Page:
Chet Greason firstname.lastname@example.org
Five-piece roots rock band Upside of Maybe have been playing locally for a number of years now. Music lovers may recognize them from any number of gigs at area venues.
But Midway Midway, the band’s first album, is starting to catch the ears of those in other markets.
Singles from the album are now on regular rotation on over 50 radio stations in Canada and the US. That number only stands to grow once more people hear the band’s unique blend of fiddle, accordion, electric guitar, and lyrics that deal with the inevitability of aging.
“We tried to avoid the word ‘mid-life crisis,’ but all the guys are hitting 40,” admits frontman Michael Bannerman.
But that didn’t stop the band, made up of Bannerman (guitar, violin, and vocals), his brother Scott Bannerman (accordion, keyboards, and vocals), Brad Vaughan (drums), John Munroe (bass), Dave Dresser (lead guitar), and Charlie McEvoy (keyboards and guitar), from piling into a van and touring out west last summer, making stops in Calgary, Edmonton, Regina, and Winnipeg.
“It was crazy,” says Bannerman. “We thought, man, it’s great to be 40 and still able to do this.”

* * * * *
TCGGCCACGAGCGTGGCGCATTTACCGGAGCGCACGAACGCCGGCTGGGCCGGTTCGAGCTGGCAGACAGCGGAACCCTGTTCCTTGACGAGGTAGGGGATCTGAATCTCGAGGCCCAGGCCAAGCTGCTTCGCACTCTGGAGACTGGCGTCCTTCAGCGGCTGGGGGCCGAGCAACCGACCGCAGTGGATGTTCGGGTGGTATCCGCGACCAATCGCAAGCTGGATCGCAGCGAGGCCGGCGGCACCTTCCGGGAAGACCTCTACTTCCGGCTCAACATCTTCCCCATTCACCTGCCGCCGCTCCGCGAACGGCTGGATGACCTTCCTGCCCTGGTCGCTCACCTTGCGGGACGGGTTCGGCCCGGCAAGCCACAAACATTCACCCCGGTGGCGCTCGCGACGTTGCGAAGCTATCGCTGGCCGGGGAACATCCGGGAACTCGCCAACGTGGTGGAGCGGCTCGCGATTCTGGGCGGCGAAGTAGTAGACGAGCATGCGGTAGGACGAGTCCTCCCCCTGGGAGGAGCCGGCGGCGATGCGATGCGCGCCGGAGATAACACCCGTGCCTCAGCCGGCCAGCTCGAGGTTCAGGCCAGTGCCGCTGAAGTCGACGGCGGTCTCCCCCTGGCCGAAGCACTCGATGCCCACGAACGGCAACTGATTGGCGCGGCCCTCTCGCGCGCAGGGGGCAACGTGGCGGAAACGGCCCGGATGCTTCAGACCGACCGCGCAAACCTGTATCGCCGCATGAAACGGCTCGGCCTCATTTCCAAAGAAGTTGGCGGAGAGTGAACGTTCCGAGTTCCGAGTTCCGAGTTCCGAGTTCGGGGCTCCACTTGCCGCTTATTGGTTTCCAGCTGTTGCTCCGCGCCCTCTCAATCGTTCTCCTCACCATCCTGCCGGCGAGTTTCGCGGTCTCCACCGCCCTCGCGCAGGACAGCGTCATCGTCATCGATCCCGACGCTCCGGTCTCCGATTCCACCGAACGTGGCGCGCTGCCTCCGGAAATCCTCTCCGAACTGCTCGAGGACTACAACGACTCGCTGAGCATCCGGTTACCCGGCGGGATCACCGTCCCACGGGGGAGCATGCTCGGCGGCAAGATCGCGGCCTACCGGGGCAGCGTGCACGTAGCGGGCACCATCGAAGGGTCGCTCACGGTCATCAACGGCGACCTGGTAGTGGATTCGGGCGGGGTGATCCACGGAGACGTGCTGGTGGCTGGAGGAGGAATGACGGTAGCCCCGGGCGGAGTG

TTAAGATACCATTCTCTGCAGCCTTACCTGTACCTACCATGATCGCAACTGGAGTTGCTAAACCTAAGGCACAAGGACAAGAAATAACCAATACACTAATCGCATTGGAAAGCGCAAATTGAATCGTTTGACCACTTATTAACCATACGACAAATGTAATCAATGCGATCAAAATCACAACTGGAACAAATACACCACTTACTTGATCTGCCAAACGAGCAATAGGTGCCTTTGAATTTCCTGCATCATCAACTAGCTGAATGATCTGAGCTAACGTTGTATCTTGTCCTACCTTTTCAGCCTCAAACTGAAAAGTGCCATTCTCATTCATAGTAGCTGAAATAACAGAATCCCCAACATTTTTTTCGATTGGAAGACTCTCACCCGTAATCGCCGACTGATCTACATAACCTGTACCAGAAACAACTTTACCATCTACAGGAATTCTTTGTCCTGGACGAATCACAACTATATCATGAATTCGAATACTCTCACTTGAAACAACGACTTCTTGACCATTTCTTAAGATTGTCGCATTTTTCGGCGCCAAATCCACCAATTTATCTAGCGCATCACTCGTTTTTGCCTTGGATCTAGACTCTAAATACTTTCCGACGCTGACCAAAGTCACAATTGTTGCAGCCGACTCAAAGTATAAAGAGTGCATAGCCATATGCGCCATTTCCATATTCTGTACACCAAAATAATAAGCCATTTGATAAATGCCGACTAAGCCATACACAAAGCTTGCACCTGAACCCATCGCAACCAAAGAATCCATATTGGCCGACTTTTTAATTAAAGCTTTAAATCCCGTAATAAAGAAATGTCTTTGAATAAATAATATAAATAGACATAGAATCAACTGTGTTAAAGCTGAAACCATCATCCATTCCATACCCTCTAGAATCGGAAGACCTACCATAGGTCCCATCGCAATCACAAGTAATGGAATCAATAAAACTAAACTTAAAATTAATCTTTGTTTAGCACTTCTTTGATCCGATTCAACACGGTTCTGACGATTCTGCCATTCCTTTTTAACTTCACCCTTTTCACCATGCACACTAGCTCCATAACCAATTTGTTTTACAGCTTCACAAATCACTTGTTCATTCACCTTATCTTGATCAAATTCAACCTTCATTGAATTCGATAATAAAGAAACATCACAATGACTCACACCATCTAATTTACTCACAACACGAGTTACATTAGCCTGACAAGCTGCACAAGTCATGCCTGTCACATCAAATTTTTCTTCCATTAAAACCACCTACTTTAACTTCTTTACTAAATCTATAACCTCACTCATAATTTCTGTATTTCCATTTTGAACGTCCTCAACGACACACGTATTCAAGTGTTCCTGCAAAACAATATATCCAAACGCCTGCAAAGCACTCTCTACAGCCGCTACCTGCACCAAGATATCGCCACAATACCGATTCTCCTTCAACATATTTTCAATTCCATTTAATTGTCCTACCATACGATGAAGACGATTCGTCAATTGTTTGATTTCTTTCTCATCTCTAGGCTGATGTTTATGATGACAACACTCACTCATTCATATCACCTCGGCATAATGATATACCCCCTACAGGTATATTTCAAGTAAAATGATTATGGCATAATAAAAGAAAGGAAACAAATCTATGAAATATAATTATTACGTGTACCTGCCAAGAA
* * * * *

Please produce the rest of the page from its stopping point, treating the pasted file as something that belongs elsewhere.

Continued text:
The name of the album itself is a play on the idea that the members of Upside of Maybe are all “midway through the ride of life,” as Bannerman puts it. Tunes like The Minivan Song juxtapose a young man dreaming of being a rock star with the reality of being a father with a career, while other tracks like Live It Well (Life Is Short) are fairly self-explanatory, encouraging listeners to do what makes them happy.
“It’s not stuff that rockers typically write about,” admits Bannerman. “The album’s a little more mellower for us. Not sure if that’s something that’s come with age.”
Before forming Upside of Maybe, the two Bannerman brothers spent a number of years fronting the band Last Coin. Michael says the two grew up in a musical family, with a father who drove around in an old hearse playing an organ stored in a coffin. His band, Last Remains, opened for the likes of the Guess Who.
“By the time we came along, though, he was all grown up,” laughs Bannerman.
Now, Michael himself is all grown up with children of his own. Is it possible, then, for a father to balance kids, a career, and still gig as a touring musician?
“Balance is the key,” he answers. “We practice twice a month, play four gigs a month, and maybe a tour in the summer. When it’s all done well, it’s great,” he says.
As proof, Bannerman reveals that he’s conducting the interview for this article from a Beaver Scouts meeting. He’s also just finished a successful stint as a local school board trustee.
“There’s only so many places to split your passions,” he laughs.
Midway Midway is available at Treasures and Gordon’s Men’s Wear in Stratford, as well as online on iTunes and Amazon. The band plans to plays a Valentine’s gig locally in February, and in the meantime will be touring across Southwestern Ontario in places like Windsor and Toronto.
They hope to once again pile in a van and tour, this time to the East Coast, this coming summer.